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February 2017 - The 5: Martin Kove

The man has been in film for 40+ years, but will be remembered for the brass, bully sensai that told Johnny, “Sweep the leg,” in The Karate Kid. Martin Kove has been blessed with his time in the entertainment industry. During a stop in Albuquerque, he took a moment to talk with Teresa Ewers of New Mexico Entertainment about his favorite movie genre, his time as John Kresse, and upcoming projects.

Did you expect The Karate Kid to become the cult classic it has become?

No. No one knew that it would become the icon that it has. But the real star of that picture was Robert Kamen, the writer...30 years later you’re saying, “Wax on, wax off,” “No Mercy,” “Sweep the Leg,” and it was because it was so appropriately written for every age group—it’s hard to do with a script...the writing was so rich and so identifiable for so many people.

Action seems to be your middle name. Was it always in your wheelhouse?

I came out of New York—Lincoln Center and repertory companies—and moved to California. In the beginning you don’t get a lot of big parts, so you get the action stuff, and you overdo the action stuff...they’re so over the top and so overdone. But you felt the adrenaline and you felt as a young actor you’re gonna do this because you weren’t going to have a big enough part, so you made yourself useful as an action you did a variety of movies like Rambo or Steele Justice....They were fun—they were a lot of fun….Today I would much rather do a play.

What do you find more challenging - theater or movies?

There isn’t anything easier, but more fruitful. I love theater. I did a play on Broadway called Beyond Therapy where I played this crazy’s a comedy with a crazy amount of dialogue. You’re right there, and there’s no retakes. It’s a wonderful piece written by a man named Christopher Durang...I’ve done Of Mice and Men and a variety of plays with Ed Harris and Holly Hunter....It’s kind of harder because you can’t push your agent for theatrical drama—they don’t make any money. Doing a play, I think, is the foundation of acting.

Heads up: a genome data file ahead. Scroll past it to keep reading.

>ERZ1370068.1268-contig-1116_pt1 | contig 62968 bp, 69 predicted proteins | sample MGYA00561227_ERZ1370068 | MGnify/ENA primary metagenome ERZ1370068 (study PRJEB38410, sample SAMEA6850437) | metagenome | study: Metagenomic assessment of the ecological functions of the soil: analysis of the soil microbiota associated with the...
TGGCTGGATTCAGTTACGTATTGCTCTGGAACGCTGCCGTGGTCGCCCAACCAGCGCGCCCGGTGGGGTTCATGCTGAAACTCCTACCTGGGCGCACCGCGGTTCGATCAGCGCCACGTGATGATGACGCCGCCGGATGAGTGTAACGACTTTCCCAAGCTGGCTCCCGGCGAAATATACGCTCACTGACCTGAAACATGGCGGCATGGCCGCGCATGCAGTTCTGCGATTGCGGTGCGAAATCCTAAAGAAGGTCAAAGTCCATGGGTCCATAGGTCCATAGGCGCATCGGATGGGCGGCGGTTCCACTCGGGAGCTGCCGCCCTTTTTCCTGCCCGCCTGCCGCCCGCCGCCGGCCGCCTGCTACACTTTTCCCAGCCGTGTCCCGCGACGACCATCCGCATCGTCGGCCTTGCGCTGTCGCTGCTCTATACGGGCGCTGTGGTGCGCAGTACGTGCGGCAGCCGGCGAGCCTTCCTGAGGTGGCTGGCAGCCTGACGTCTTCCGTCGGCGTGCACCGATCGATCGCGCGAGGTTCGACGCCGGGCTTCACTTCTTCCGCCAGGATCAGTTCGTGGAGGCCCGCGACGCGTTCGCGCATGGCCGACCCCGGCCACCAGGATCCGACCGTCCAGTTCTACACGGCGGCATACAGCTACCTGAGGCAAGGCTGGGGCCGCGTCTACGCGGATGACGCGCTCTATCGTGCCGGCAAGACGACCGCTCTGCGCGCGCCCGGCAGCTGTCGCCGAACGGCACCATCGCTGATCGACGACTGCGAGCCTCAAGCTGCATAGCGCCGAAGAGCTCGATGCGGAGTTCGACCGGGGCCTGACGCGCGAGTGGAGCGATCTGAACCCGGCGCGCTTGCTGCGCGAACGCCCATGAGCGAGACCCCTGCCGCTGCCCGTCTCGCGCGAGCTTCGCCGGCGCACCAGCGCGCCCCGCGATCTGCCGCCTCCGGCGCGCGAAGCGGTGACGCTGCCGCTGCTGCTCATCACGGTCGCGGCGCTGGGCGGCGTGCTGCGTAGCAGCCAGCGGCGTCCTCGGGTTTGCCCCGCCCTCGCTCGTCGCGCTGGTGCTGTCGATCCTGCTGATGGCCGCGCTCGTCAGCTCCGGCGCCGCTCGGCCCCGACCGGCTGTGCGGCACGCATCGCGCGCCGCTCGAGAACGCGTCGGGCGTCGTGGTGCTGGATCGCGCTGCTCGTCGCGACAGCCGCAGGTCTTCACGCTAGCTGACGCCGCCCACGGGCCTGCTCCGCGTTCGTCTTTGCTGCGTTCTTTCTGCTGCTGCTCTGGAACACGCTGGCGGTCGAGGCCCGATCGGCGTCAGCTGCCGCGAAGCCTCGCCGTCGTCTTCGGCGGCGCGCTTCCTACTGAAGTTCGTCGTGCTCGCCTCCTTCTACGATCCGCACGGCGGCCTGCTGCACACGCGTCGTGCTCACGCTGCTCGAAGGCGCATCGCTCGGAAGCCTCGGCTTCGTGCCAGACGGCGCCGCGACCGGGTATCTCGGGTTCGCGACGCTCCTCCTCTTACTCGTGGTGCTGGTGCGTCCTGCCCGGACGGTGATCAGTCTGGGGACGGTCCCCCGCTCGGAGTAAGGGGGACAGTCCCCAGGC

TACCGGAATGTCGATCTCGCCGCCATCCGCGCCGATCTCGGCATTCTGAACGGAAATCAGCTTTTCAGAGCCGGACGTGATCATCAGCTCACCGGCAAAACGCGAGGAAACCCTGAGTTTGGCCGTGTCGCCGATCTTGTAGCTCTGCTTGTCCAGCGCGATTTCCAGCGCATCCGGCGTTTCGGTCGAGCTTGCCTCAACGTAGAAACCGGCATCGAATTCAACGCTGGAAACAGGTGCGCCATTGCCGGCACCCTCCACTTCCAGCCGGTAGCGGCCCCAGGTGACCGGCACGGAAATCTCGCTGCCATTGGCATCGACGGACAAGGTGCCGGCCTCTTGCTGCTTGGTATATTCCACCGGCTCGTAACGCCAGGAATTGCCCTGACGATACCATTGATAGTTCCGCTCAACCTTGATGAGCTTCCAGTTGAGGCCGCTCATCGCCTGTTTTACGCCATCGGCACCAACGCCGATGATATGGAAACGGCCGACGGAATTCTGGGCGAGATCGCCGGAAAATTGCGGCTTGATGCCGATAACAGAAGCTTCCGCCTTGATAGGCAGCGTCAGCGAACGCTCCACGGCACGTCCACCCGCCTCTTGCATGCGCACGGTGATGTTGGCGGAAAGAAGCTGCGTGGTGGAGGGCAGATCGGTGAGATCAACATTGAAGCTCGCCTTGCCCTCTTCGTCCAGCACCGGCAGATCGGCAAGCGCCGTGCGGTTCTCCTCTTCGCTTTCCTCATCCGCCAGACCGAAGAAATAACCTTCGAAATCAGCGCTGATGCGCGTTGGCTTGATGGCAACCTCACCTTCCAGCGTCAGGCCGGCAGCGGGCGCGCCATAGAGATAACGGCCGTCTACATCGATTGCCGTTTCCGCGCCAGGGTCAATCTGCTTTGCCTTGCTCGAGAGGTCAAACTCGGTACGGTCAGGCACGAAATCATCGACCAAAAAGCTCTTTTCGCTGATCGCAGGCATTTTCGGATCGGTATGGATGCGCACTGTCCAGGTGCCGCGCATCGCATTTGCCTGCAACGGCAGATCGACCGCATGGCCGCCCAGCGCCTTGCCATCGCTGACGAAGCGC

Are you particular about the roles that you play?

I’ve made the mistake in my career many times of reading a script, especially after The Karate Kid—the role was good, but the movie is not good, and you begin to think, “Well, with my performance I can enhance this picture,” and nine out of ten times, you’re not gonna do too well, it didn’t work, but you con yourself into that….You’re sorry that you did that you and the movie didn’t go anywhere. So I’m very careful now and do things that make some noise. I just did The Goldbergs, and it was very funny. They rewrote the role of the sensei, John Kresse...he's a loving guy, and he treats everyone as a brother, and he gives them a hug.What upcoming projects do you have coming down the line?I just finished a sci-fi, and The Goldbergs comes on in a couple of weeks, and I’m doing a film...called Gunpowder and Garlic. Then I’m doing a real exciting pilot presentation, very much like HBO’s True Detective, with my son, Jesse...and it’s called Bloodlines (working title).

What would you like your legacy to be?

I hope one can relate to enjoying my career as much as I did. My daughter just fell pregnant last week and there’s a lot of considerations of life and death right now—I’m about to have a grandson or [grand]daughter. I think about that stuff as a grandfather. You see a lot of good constituents, a lot of associates, passing away. Every time you see the Academy® Awards—the "in memorium" last year—a lot more actors that you work with are on that list and it gets kind of scary. But life goes on. There’s a theater upstairs.

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